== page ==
One wouldn’t normally associate places like Cooper Landing, Healy or Ninilchik as destinations for classical musicians, but for accomplished pianist Miki Sawada that’s exactly the reason she packed a piano into a U-Haul van and hit the road.
The Brooklyn-based musician and educator made over a dozen stops on her “Gather Hear Alaska” tour, hauling a rented Yamaha AvantGrand piano into schools, cafés and community centers, finishing in Anchorage on Friday with a performance at The Church of Love in Spenard.
Sawada’s setlist covered a wide range of music including standards by Bach and Beethoven, avant-garde audience participation pieces and contemporary compositions.
“One of the greatest things about classical music is that sheer magnitude… it just kind of hits you like a wave and I think that’s really special,” Sawada said.
The goal of the tour was to examine the piano’s role as a gathering place, a pastime now relegated mostly to history books and movies.
“In my dream world, there would be a piano in every house,” Sawada said, laughing.
Sawada hoped to show classical music’s continued relevance in modern society and wanted listeners to walk away with an unexpected experience and a greater appreciation for the music. At the very least, Sawada tried to give listeners a moment of to just sit back, unplug and listen.
Born in Japan, Sawada has spent most of her life in the U.S. She got her start playing piano as a child and eventually studied music at Northwestern University and Yale. Piano has taken Sawada all over the world including performances at Carnegie Hall and the New York Metropolitan Museum of Art, among various festivals and showcases.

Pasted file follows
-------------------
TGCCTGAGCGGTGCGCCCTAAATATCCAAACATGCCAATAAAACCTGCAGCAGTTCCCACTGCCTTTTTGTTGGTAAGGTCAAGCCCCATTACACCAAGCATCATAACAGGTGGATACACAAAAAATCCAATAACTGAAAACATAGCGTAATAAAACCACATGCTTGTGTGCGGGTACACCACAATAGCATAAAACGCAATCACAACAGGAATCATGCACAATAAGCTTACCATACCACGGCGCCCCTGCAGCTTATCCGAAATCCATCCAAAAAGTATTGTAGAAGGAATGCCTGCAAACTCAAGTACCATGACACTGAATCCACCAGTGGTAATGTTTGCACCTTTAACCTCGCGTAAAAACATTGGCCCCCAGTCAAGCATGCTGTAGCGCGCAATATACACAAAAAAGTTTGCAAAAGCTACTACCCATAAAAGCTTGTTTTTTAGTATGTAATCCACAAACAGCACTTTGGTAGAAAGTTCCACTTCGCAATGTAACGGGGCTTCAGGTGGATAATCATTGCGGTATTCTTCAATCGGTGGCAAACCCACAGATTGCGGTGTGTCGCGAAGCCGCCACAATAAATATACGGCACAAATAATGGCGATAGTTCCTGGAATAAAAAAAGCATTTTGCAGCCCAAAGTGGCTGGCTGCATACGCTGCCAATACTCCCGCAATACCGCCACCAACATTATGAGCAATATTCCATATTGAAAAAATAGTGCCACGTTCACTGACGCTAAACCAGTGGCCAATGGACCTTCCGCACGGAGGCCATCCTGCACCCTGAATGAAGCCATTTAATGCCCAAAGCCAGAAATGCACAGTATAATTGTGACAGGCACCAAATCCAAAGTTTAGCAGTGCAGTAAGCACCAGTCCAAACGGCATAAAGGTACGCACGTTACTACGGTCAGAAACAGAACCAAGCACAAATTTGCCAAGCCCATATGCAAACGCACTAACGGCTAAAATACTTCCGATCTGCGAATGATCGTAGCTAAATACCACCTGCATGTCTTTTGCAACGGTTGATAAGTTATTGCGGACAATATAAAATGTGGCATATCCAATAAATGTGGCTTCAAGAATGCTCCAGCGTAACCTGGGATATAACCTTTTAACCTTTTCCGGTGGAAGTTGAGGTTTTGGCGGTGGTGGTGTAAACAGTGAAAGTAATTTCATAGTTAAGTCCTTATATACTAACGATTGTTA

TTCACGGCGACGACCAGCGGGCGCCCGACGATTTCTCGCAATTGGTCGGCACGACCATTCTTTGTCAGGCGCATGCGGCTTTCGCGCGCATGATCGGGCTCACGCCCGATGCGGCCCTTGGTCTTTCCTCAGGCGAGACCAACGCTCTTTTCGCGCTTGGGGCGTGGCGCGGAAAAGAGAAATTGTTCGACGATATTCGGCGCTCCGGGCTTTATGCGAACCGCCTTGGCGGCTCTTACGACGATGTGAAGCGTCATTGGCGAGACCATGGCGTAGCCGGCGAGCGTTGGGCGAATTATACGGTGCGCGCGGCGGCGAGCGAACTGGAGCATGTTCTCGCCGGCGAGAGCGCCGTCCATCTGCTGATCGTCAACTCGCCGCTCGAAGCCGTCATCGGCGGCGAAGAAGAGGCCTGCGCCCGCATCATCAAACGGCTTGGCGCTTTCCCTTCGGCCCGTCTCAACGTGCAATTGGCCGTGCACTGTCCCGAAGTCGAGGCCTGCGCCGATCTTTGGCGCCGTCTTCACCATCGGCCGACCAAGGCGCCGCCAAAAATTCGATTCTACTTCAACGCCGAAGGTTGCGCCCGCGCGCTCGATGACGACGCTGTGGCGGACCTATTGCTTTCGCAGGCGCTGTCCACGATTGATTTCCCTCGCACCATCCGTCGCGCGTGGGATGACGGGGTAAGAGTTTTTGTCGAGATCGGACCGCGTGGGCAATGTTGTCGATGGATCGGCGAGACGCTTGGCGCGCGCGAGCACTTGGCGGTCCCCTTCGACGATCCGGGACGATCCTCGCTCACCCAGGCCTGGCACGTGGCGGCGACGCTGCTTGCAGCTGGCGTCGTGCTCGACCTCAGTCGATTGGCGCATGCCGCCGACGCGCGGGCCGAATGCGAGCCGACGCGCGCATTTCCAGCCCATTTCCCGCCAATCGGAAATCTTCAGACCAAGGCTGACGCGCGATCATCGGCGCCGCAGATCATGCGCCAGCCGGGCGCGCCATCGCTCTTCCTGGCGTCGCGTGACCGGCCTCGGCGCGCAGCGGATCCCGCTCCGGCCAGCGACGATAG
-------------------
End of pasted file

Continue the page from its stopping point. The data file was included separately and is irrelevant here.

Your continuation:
“I guess by traveling, I’ve realized just how many places have a potential for more music,” Sawada said.
Living in New York one can get all the music they can handle, but it’s the musical deserts Sawada is taking aim at.
“I think it’s important for us, as classical musicians, to make sure we have many different outlets for reaching people,” Sawada said.
While she would love to just stay in one place, Sawada has to go where the gig is. Despite her claims to the contrary, the pull of world is still present.
“I think I’m in denial that I still have [a wanderlust], but clearly I haven’t, because I’m [in Alaska],” Sawada said.
The inspiration for “Gather Hear” came after Sawada looked into the possibility of doing a 50-state tour, but the logistics of including Alaska on that venture would have made it much more difficult. An outdoors lover, she decided to ditch the Lower 48 for now and just focus on the largest state.
Earlier this year Sawada got to work investigating potential stops in Alaska. Thanks to Google Maps, she was able to figure out which communities would be small enough to necessitate her main goal while having a population large enough to draw a crowd. Even after beginning the “Gather Hear” tour, Sawada was still working out the kinks.
“This tour feels like it was more like, less of a display of virtuosity on piano and more of like a virtuosity of planning,” Sawada said.
Traveling with a couple of different documentary filmmakers Sawada kept tour updates on the “Gather Hear Alaska” Facebook page. Photos show intimate performances in diverse venues including stops in schools for presentations.
She said while many of the places on the tour have vibrant art communities, she hopes that they were inspired by her performances.
“I hope they’re proud of what they have going on, but maybe if they don’t have so much, maybe they’ll do more,” Sawada said.
For more information on “Gather Hear Alaska” or Miki Sawada go to www.facebook.com/GatherHearAlaska/ or to www.mikisawada.com.